Were he not such a consummate sportsman, however, Scudamore might be tempted to demand a stewards' inquiry, since McCoy's achievement rests on the date of his 100th winner, rather than the number of days taken to ride it. The recent introduction of National Hunt racing during the summer, with the season deemed to start in June rather than August, has moved the goalposts significantly, and while McCoy needed 331 rides to reach three figures, Scudamore took just 290 in 1989.
None the less, yesterday's new mark will be seen as the latest milestone in a British riding career which has yet to reach its third birthday. McCoy claimed his first senior riders' title at the end of last season, just 12 months after running away with the championship for conditional jockeys, and at 22 is already established as one of the finest pilots of his generation.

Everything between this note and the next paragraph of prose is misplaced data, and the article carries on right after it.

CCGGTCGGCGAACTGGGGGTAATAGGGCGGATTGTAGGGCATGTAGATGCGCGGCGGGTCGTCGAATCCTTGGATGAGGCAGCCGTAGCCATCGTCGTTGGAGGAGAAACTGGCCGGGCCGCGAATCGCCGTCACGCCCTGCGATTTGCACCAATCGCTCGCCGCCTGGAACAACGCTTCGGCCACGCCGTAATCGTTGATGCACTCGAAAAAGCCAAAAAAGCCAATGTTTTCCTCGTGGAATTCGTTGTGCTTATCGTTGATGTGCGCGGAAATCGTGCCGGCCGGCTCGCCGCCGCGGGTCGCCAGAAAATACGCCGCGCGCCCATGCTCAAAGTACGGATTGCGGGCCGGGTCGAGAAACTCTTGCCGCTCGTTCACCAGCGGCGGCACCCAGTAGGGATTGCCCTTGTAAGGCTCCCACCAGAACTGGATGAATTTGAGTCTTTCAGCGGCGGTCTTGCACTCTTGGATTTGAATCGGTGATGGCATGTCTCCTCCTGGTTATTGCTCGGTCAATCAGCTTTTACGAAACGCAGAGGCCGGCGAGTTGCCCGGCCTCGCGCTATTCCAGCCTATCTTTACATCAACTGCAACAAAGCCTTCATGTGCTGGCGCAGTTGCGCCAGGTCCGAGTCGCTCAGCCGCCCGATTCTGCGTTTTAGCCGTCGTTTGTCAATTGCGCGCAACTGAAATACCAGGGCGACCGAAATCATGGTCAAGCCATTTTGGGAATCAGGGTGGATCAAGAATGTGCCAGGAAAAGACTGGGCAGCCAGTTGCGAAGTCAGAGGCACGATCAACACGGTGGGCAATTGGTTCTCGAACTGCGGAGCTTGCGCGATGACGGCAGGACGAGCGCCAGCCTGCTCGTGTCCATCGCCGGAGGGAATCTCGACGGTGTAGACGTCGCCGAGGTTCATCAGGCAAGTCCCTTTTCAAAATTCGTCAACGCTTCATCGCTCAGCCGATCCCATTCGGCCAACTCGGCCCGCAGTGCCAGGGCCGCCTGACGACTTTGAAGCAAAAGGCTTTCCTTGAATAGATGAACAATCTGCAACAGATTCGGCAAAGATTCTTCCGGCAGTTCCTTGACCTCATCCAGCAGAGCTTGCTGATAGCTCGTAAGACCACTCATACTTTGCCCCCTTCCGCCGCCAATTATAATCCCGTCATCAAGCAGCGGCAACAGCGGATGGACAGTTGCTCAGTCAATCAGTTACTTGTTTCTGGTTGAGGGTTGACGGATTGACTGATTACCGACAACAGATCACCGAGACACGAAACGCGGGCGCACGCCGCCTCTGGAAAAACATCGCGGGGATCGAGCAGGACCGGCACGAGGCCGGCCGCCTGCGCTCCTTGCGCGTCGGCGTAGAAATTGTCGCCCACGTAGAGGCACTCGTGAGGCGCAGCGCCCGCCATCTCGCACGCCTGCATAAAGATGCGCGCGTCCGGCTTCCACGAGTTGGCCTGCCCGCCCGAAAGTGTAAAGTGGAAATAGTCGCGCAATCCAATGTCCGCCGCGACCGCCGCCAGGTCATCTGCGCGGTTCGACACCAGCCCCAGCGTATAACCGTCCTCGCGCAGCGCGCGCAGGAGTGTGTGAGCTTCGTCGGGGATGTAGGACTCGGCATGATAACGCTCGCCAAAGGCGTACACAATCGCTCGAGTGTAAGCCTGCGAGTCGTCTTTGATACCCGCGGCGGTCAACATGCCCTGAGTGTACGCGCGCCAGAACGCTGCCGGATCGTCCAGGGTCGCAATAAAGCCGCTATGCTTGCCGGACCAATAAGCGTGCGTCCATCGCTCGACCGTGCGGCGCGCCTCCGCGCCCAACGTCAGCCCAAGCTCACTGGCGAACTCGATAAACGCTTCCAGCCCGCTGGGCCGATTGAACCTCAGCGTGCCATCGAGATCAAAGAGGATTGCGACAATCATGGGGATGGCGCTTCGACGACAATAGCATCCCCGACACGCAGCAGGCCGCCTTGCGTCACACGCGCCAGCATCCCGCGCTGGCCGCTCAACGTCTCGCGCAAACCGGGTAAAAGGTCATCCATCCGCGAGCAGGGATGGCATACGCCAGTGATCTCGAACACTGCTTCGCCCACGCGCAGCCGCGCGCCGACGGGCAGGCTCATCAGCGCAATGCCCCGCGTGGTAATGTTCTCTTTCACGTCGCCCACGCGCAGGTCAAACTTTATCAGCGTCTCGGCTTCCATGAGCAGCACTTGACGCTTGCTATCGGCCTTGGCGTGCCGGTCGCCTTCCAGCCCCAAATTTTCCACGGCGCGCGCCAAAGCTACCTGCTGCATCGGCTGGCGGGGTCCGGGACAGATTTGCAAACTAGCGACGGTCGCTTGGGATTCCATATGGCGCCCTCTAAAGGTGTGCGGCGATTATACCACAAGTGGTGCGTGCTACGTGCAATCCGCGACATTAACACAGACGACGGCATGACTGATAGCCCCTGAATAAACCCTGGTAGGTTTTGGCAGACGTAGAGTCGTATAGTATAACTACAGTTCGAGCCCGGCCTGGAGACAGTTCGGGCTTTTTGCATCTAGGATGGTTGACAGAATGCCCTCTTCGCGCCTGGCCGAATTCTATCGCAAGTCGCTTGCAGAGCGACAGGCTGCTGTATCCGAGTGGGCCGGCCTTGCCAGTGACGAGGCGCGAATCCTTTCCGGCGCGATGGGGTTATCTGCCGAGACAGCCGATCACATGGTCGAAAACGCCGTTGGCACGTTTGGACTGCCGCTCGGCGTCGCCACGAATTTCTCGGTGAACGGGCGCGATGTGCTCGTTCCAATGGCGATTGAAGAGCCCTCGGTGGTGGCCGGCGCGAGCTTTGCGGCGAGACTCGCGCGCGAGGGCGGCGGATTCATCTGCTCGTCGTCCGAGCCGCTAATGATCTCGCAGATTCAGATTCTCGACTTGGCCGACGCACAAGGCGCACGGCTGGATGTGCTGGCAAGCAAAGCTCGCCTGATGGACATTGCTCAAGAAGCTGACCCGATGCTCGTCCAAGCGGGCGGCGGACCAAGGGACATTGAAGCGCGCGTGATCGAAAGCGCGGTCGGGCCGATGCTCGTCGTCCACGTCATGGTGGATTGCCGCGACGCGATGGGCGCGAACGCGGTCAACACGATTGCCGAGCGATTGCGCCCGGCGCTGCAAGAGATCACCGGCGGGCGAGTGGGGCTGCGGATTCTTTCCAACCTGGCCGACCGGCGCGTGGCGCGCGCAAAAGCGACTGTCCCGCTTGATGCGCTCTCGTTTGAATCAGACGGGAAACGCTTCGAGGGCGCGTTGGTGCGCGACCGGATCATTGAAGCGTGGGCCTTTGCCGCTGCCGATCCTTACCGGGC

"Three years ago I couldn't imagine getting 100 rides, let alone 100 winners," McCoy said. "If I can keep up the momentum, retaining the title is the big aim, and it would be nice to ride some big winners along the way too."
Martin Pipe, the champion trainer, played a leading role in the record- breaking season of both Scudamore and McCoy, and with his assistance, Scudamore's most impressive achievement, the 221 winners he rode in a single season, may also be within McCoy's reach.
"Obviously Peter was an unbelievable rider and it is fantastic to beat the record that he set," McCoy said. "My main concern is staying in one piece but if things go well I'd have a go at beating his 221."Reuse content